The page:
In addition to these ethnic concerns, water is also at the heart of community empowerment issues. Flowing from their sources or rivers, local populations have used and valued water as a precious asset for hundreds of years. With it being threatened, local communities lack access to basic needs.

“Indigenous women, because of gendered roles and the traditional labor division, continue to bear the cost of ongoing contact with soiled water, and scarce access to running water threatens their basic life requirements.”

Today, fingers point toward governmental policies, mainly overlooking grassroots voices and views, disapproving those projects for most of the time. For example, the company FEMSA, which manages Coca-Cola in Mexico, owns three deep wells to date and extracts one million liters of clean and safe drinking water per day from them.

This exploitation leads to well droughts, forcing communities to buy bottled water or walking long distances to access clean water, denying their right to basic needs and limiting their potential for other activities.

The lack of access to drinking water has important repercussions on women, and more specifically on indigenous women. If women’s health is at stake, safety is also of concern. In fact, indigenous women, because of gendered roles and the traditional labor division, continue to bear the cost of ongoing contact with soiled water, and scarce access to running water threatens their basic life requirements. Additionally, extreme weather events such as floods or droughts have also intensified male displacements, leaving women in worrying conditions and limiting their capabilities for empowerment.

In the indigenous tradition, women are labelled as the “supervisor of the household” and thus responsible for water management in the family. Water is needed throughout the day, whether for cooking, washing clothes or dishes, and cleaning the home. Water is also essential to their farming activities, providing a means of subsistence. But collecting water causes health problems in the long term due to the effort of carrying buckets over long distances. The daily journey increases the vulnerability of women and, in some cases, expose them to sexual misconducts.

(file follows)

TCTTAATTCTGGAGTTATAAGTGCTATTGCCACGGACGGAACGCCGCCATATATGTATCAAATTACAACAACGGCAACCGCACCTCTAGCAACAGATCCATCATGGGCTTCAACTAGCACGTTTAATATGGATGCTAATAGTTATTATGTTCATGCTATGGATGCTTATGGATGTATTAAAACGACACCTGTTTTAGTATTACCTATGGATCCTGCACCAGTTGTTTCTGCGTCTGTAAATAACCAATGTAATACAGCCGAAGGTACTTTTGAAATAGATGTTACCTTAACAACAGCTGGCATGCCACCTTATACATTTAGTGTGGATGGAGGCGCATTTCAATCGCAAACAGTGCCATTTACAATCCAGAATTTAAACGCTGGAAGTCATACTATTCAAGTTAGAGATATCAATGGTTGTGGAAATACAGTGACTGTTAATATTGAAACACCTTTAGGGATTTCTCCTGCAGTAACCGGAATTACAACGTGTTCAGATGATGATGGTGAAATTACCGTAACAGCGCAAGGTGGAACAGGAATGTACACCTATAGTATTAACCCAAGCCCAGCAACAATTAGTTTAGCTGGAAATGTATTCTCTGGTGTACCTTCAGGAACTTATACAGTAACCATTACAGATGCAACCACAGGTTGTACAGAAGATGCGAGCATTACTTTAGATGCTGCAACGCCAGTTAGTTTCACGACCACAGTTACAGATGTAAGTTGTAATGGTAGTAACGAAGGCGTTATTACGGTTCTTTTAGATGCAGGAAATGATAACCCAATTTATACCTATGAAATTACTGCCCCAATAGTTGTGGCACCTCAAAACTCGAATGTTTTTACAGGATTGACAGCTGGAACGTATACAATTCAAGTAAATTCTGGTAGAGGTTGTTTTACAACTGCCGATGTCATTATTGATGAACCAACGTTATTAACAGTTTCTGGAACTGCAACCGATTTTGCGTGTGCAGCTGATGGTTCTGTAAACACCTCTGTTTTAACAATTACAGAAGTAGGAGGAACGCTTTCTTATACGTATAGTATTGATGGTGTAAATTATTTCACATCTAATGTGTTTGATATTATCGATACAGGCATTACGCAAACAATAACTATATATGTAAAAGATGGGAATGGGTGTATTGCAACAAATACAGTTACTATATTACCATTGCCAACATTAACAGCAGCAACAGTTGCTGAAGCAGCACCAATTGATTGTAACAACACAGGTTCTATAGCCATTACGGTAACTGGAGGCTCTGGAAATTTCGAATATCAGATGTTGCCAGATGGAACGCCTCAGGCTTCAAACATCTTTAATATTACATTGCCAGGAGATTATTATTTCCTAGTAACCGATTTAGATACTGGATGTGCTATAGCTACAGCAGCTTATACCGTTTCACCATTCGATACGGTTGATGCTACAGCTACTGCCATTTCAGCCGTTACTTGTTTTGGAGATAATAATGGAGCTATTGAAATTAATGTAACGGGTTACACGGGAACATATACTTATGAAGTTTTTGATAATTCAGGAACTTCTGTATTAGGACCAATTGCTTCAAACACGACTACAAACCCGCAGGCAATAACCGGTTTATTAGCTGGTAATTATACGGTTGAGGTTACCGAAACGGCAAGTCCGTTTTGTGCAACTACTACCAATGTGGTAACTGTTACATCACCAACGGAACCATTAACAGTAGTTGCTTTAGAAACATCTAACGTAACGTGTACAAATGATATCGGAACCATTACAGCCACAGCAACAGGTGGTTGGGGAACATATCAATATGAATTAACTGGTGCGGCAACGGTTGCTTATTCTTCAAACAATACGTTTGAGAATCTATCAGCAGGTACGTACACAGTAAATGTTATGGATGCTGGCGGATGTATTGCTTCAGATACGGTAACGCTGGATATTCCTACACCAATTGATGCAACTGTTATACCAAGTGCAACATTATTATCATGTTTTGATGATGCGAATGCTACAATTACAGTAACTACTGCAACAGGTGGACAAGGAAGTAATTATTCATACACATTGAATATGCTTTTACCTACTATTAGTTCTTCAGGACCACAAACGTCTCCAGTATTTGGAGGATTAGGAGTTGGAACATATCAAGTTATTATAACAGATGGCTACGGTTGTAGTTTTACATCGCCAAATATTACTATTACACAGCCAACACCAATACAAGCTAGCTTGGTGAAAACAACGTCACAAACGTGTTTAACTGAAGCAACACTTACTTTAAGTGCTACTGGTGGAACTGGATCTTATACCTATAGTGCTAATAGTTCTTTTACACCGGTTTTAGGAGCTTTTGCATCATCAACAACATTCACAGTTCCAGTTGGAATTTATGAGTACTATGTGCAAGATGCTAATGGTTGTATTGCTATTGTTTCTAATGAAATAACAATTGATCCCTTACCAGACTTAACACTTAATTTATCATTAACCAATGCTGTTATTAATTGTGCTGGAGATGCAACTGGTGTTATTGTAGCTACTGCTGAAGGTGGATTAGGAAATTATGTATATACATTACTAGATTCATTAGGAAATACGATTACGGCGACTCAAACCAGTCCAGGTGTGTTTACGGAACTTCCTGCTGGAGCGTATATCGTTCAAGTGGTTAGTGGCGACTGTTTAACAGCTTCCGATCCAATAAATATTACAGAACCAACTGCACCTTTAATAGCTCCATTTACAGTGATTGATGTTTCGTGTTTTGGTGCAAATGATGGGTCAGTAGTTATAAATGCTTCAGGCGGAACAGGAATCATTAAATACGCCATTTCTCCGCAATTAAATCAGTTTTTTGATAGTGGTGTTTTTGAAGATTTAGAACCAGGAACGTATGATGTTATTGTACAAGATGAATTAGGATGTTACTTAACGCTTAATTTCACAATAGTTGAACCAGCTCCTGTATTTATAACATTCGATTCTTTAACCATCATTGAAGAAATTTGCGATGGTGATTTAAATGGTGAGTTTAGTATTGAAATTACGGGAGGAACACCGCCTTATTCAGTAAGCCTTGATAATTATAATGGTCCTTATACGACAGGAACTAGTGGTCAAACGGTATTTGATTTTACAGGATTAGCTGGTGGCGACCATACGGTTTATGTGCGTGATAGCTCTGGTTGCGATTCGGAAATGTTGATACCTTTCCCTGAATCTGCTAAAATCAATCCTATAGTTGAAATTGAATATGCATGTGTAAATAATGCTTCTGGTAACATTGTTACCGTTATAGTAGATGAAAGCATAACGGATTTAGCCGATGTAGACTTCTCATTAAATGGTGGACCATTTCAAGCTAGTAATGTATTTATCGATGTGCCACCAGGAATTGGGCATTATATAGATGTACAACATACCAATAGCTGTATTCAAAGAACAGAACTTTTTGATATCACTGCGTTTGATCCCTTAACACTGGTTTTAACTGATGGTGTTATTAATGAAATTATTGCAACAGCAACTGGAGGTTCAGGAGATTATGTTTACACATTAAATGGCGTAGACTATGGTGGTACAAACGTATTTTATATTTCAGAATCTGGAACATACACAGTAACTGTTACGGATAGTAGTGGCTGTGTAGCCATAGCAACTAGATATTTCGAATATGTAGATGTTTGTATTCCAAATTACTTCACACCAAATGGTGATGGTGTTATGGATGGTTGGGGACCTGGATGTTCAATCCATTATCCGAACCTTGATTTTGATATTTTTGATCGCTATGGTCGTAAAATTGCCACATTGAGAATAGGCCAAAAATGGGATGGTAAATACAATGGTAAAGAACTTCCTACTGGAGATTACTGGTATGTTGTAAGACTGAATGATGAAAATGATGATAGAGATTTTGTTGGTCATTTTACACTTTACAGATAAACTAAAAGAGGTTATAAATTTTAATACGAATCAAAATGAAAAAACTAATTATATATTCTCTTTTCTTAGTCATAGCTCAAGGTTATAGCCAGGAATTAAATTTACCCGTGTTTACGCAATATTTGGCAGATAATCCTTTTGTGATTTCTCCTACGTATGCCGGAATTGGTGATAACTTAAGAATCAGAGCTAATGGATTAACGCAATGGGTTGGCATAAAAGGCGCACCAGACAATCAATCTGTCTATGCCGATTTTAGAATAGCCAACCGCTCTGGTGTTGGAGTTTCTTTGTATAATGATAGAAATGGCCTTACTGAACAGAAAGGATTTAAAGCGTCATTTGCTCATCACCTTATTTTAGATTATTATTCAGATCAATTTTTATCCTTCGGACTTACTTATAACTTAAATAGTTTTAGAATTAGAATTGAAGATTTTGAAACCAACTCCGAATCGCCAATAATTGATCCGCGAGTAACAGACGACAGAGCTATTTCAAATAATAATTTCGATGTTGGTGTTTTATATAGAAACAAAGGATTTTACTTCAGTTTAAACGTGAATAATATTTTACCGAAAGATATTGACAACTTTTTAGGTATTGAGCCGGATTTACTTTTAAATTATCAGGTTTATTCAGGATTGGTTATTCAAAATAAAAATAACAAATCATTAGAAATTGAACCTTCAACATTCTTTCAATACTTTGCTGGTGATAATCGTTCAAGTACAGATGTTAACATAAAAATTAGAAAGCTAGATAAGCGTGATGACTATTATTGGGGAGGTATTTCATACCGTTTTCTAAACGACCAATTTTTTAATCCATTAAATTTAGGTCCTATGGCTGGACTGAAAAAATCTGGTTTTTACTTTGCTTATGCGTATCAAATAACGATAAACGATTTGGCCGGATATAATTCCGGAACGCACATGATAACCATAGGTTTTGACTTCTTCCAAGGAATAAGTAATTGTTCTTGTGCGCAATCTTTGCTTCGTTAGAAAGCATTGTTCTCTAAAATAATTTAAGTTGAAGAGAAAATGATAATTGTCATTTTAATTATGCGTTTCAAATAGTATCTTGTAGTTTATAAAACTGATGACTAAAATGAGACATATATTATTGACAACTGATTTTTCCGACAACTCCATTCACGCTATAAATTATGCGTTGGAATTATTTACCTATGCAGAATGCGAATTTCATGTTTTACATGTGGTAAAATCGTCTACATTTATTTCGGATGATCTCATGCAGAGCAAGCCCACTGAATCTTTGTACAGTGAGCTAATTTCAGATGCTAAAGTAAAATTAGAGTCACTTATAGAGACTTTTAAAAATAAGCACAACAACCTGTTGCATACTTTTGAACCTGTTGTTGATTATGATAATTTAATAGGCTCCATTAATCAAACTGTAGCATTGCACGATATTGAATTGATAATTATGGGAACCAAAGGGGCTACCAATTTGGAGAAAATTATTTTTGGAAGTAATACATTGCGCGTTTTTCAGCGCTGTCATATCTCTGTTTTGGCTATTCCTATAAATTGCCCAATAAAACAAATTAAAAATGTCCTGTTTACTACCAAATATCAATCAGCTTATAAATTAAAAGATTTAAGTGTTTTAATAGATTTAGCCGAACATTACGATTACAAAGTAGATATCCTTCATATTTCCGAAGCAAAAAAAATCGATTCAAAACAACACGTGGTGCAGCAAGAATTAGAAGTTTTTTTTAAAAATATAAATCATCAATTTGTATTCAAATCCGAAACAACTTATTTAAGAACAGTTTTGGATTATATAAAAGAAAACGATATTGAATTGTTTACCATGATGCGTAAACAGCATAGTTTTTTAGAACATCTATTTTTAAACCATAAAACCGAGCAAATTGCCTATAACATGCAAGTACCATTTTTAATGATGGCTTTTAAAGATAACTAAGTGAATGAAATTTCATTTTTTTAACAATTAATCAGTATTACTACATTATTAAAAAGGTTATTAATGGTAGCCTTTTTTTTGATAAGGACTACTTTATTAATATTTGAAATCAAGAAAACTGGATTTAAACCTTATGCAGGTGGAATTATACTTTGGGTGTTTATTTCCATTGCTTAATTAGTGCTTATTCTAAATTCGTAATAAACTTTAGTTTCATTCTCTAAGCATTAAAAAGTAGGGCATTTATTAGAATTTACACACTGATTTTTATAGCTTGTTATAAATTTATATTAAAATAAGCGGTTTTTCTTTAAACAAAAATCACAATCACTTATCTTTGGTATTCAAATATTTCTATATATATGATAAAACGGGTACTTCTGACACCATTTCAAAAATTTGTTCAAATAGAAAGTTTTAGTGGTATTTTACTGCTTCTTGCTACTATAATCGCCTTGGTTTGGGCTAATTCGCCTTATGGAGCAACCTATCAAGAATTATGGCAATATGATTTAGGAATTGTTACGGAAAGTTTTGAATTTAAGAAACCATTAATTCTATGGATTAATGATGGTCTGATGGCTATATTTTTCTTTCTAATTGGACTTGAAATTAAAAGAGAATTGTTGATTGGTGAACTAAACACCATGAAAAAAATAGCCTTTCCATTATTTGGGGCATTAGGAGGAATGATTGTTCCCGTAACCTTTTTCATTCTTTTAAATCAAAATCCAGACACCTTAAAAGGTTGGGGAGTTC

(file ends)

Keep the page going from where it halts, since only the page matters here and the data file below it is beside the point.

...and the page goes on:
Woman washing family’s clothes in the river with her children — © Cécile Spanu

Against this backdrop, many organizations have decided to take action. Agua y Vida, located in the city of San Cristobal, Chiapas, is one of them. Its work consists of creating spaces for dialogue among women and support their empowerment in a context of water scarcity.

The NGO supports the autonomy of indigenous women in Chiapas as well as their capacity to form and organize themselves. Agua y Vida also advocates for the recognition of Article 3 of the Mexican Constitution, which recognizes the access to safe drinking water as a human right.

The NGO also supports the development of tools that enable food self-sufficiency and a healthy environment. It also offers courses on permaculture techniques, a form of agriculture that requires limited amounts of water. Permaculture is seen here as a means of economic, social, and political resistance, rather than a small-scale solution.

The response to the changing climate threats has posed new social challenges. On the one hand, women need to be equally considered in the transition to clean energies, as leaders of change. But they must also be recognized as empowered individuals, bringing crucial knowledge needed in these times of crisis. In short, addressing energy poverty globally implies a true gender-based energy transition.

Costanza Burstin is a visual anthropologist and documentary filmmaker, and the Research Co-Director of CliMates. After having worked as a researcher on gender and environmental issues in India, she specialised in visual research and filmmaking. She is now working on a visual ethnographic project about interactions among women, water and natural resources in a desert community in Rajasthan (India).

Mouna Chambon is a researcher in political ecology and a climate activist. She launched the Gender and Climate Change project in January 2017, in order to document the gender bias of climate change, while considering at the same time the opportunities of women to empower themselves in this context.

Morgane Ollier is a climate researcher focused on inclusive climate action. Previously based in Montreal, where she researched the nexus between inclusion and sustainable mobility, Morgane is now based in Paris and committed as the Vice-President of CliMates, a youth think-and-do tank from which the Gender and Climate Change project has emerged.

Cécile Spanu is a journalist, photographer, translator, feminist and ecological activist. She currently focuses her work on a long term project about “Women and Climate Change”, specifically interviewing, documenting and translating the lives of Indigenous People in Chiapas, Mexico, then expanding to other parts of the country or the rest of the world.